Asynchronous Telemedicine Schemes

Many healthcare companies now provide consultations and prescriptions through virtual, message-based forms of communication (such as text messaging), patient questionnaires, or by storing and sending videos back and forth. They never engage their patients in a conversation, and many may not ever see their patients’ faces. Because correspondence only occurs through a “store and forward” model, this type of medical practice is referred to as “asynchronous” telemedicine. 

Sadly, healthcare fraud is all too common, and asynchronous telemedicine systems are no exception. While many asynchronous telemedicine companies provide a convenient service, bad actors are taking advantage of the lack of knowledge regarding these new practices by putting profits first—taking advantage of patients, healthcare systems, and government services in the process.

Pollock Cohen is actively involved in dozens of investigations and civil prosecutions, including working side-by-side with government agencies pursuing healthcare scammers. “Whistleblower” clients can include doctors, nurses, medical billing specialists, pharmacists, patients, and corporate middle managers.

If you think you know something about fraud or other illicit activities related to asynchronous telemedicine, talk to us—in confidence. There is no obligation, and everything you share is confidential. Text or call (646) 290-9068, email, or fill out the form below.


While whistleblowers can be stereotypical “insiders,” like employees or former employees at companies or organizations that have engaged in improper conduct, there is no requirement that they be insiders. We have worked with a variety of non-traditional whistleblowers who have witnessed fraud or taken the initiative to investigate corporate misconduct. Whistleblowers from all backgrounds can offer important insights worthy of submission to the government or, depending on the program, even a lawsuit.

Whistleblowers also may not know everything about the fraud when they come to us. In other words, they may know (or suspect) something is wrong. They may have raised concerns about practices internally that have gone ignored (or worse, punished). Even if a whistleblower isn’t sure “what they have” or what to do, we have experience helping clients put the pieces together.

It depends on the subject matter and the whistleblower program. To bring a case under the False Claims Act, there needs to be a claim or demand for government money. Not every lie to the government violates the FCA.

For the SEC Whistleblower Program, there needs to be wrongdoing that violates a federal securities law or regulation like a material misstatement in a public filing. Not every bad management decision at a publicly traded company can be investigated by the SEC.

What counts and what doesn’t can be complicated. For more information, take a look at some of the pages on our website describing different whistleblower programs. And most importantly, talk with us.

It depends on the whistleblower program. Whistleblowers submitting information to the Securities and Exchange Commission (SEC) or Commodity Futures Trading Commission (CFTC) whistleblower programs can choose to remain completely anonymous (even to the government) if they work with an attorney.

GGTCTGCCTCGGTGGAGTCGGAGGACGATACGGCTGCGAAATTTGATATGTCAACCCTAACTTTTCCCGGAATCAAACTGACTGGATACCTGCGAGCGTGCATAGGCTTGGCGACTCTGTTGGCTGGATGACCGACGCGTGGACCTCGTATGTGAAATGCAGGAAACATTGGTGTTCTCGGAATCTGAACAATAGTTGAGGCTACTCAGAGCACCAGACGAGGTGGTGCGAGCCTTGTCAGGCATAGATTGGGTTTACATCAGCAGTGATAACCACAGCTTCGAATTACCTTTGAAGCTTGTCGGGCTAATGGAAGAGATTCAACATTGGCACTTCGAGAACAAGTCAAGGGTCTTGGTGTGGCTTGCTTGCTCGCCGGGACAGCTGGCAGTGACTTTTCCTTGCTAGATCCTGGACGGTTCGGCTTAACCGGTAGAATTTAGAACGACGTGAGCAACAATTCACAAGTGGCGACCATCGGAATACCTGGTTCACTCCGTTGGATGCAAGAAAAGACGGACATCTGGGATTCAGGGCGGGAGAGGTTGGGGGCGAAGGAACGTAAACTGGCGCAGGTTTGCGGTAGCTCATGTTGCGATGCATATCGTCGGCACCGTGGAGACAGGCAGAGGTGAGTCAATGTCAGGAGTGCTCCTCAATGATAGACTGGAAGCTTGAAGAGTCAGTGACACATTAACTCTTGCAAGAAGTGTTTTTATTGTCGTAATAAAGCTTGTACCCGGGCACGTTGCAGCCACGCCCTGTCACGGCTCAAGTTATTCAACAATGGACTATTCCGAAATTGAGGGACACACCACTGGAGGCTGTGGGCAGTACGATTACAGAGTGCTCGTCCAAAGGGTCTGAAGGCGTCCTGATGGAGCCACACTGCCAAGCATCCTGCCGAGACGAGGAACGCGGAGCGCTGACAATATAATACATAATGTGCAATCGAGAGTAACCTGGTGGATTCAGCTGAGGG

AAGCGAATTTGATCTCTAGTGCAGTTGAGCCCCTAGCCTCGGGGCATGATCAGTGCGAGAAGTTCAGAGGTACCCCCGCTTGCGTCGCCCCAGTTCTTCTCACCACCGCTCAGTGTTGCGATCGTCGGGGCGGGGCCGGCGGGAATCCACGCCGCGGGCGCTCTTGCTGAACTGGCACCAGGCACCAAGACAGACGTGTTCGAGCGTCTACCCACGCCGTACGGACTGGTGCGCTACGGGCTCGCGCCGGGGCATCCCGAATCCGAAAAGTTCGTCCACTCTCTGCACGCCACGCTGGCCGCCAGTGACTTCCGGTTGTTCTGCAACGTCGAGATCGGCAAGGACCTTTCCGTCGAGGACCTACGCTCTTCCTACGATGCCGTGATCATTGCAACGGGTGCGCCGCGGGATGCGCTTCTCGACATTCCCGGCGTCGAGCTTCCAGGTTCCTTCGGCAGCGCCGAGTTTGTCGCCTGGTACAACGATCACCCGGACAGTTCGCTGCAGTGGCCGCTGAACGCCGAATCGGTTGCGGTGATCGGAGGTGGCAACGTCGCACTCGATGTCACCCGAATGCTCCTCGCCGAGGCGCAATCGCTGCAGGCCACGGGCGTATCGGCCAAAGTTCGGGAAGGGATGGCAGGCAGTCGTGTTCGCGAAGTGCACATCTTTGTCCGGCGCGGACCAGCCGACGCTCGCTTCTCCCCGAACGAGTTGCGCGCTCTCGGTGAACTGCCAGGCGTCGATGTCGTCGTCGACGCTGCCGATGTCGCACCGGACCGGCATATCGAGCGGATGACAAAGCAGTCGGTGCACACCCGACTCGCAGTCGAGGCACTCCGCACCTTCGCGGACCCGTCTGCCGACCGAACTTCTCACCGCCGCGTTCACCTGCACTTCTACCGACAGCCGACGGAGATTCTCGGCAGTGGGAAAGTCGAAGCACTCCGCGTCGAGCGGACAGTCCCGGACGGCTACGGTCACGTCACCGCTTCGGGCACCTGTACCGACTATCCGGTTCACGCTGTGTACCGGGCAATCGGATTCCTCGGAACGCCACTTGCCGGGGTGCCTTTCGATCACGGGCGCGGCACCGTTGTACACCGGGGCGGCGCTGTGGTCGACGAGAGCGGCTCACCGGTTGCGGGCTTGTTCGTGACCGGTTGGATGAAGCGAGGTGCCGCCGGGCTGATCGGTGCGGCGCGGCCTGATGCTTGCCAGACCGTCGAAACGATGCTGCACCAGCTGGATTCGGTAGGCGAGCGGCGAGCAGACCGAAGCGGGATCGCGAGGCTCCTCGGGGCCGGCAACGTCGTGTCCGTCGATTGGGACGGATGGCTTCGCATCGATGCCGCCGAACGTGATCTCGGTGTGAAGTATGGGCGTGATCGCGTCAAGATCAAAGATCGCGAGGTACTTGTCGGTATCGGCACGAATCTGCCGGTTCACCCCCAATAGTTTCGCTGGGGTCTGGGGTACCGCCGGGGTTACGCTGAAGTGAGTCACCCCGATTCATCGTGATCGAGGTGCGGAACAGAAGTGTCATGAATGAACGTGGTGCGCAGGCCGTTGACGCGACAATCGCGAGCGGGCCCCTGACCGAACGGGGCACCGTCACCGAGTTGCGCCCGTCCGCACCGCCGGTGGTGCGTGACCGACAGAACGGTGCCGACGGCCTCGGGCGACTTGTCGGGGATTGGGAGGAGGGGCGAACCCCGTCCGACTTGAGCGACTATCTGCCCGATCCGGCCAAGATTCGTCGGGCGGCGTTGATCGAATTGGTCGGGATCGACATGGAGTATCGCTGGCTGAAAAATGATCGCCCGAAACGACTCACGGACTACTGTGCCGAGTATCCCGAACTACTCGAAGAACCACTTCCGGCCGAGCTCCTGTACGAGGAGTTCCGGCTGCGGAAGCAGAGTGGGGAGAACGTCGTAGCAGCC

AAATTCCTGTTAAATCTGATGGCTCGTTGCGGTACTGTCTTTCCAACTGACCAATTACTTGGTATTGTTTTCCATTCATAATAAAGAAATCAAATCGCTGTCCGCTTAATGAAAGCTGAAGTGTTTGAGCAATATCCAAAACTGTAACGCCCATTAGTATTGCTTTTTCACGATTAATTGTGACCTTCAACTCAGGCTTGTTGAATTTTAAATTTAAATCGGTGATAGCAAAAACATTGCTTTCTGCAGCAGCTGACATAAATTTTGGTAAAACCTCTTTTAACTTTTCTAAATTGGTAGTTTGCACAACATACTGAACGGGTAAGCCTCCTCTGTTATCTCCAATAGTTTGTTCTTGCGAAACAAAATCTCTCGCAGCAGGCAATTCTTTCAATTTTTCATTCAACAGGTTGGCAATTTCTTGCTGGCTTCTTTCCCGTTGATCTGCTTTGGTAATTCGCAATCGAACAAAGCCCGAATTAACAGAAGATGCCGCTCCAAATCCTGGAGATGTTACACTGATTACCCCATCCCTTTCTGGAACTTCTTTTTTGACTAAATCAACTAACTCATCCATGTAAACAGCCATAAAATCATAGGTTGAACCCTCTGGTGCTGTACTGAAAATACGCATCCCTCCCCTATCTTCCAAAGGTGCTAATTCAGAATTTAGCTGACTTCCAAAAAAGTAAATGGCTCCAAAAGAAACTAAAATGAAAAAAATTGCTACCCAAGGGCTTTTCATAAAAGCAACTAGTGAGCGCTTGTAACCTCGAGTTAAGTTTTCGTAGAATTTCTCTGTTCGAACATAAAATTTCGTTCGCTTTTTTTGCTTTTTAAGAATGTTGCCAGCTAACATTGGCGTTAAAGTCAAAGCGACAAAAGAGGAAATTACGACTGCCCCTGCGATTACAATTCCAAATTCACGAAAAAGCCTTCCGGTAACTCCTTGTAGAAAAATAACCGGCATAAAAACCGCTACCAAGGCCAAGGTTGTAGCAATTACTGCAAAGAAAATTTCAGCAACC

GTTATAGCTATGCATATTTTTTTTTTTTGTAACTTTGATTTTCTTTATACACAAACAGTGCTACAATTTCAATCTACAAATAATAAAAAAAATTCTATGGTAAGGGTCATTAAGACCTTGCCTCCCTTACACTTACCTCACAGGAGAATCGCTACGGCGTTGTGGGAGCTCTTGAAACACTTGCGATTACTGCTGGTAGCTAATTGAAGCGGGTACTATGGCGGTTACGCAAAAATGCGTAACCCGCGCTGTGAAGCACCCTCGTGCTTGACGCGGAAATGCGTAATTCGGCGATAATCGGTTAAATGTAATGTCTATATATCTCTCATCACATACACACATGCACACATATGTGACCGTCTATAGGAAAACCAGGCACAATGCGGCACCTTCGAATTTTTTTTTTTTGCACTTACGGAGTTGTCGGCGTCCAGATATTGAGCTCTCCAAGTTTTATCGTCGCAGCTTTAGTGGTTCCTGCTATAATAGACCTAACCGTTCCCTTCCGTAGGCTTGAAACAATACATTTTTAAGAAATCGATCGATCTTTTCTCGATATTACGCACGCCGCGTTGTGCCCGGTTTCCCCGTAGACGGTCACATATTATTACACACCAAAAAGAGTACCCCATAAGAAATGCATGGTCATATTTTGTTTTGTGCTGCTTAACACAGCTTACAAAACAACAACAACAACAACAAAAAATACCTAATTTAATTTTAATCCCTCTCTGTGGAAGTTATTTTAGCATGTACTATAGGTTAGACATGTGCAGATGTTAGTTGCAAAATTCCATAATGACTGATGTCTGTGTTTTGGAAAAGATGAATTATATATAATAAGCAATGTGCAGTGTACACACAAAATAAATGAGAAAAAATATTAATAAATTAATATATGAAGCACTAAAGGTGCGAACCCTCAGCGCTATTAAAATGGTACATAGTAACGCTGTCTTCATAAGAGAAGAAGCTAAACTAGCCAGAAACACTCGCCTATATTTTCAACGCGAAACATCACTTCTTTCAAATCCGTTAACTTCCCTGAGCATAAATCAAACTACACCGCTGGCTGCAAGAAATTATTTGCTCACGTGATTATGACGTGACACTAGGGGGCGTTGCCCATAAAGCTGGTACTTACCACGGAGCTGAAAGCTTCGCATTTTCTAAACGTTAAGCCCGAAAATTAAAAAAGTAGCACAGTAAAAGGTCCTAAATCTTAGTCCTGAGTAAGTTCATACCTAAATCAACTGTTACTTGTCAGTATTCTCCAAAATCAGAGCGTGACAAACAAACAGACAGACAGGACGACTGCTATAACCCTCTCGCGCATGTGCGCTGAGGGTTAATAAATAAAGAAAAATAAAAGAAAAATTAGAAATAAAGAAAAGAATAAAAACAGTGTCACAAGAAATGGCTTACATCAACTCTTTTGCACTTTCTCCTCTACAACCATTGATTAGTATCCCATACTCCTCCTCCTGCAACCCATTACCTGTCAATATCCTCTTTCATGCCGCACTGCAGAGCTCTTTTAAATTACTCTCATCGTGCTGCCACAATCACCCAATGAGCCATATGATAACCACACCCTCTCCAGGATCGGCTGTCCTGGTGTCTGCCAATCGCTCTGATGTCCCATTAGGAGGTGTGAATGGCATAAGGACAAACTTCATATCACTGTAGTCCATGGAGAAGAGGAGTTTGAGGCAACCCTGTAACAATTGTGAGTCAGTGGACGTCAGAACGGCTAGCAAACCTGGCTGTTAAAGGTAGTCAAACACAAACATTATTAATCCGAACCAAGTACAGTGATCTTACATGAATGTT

Under most other programs, the government will know your identity. When (and if) your name is revealed publicly depends on the stage and outcome of the case. Under the IRS Whistleblower Program, a whistleblower’s name is never publicly revealed unless they choose to reveal it later as part of a lawsuit. Under the False Claims Act, the whistleblower’s case is filed confidentially and “under seal” while the government investigates. The defendants, your coworkers, and others cannot get that information while the case is under seal. Eventually, once the government has had an opportunity to investigate the allegations and decide how to proceed, the case is “unsealed.”

We sometimes work with clients with unique concerns that require extra confidentiality and protection of their identity and we do our best to preserve anonymity in these situations.

Even though the law says that whistleblowers remain confidential and defendants may not retaliate against them, sometimes wrongdoers mistreat whistleblowers for raising their concerns, working with a lawyer, or contacting the government. 

With some variations between different whistleblower programs, those who face retaliation like firing, suspension, demotion, discipline, threats, harassment, or other discrimination can sue to hold wrongdoers accountable for trying to punish them for doing the right thing. A successful retaliation claim can lead to a variety of remedies, including reinstatement, back pay (sometimes double), special damages like emotional distress, and attorney’s fees.

Whistleblowers receive a percentage of whatever the government recovers. The particular percentages depend on the program and on the government’s view of how valuable the whistleblower’s information was.

Working with a whistleblower attorney who has done this before can help to maximize the award. We help whistleblowers develop their case, present it in the best way, and prepare them for any confidential government interviews to maximize their value to the government’s investigation.

Most whistleblower cases are handled by attorneys on a contingency basis. In other words, we get a percentage of the whistleblower award if there is one. We only get paid if you do.

Occasionally, clients prefer to pay us in exchange for receiving a smaller percentage of the whistleblower award. We are open to considering a variety of arrangements depending on the client’s preferences and needs.

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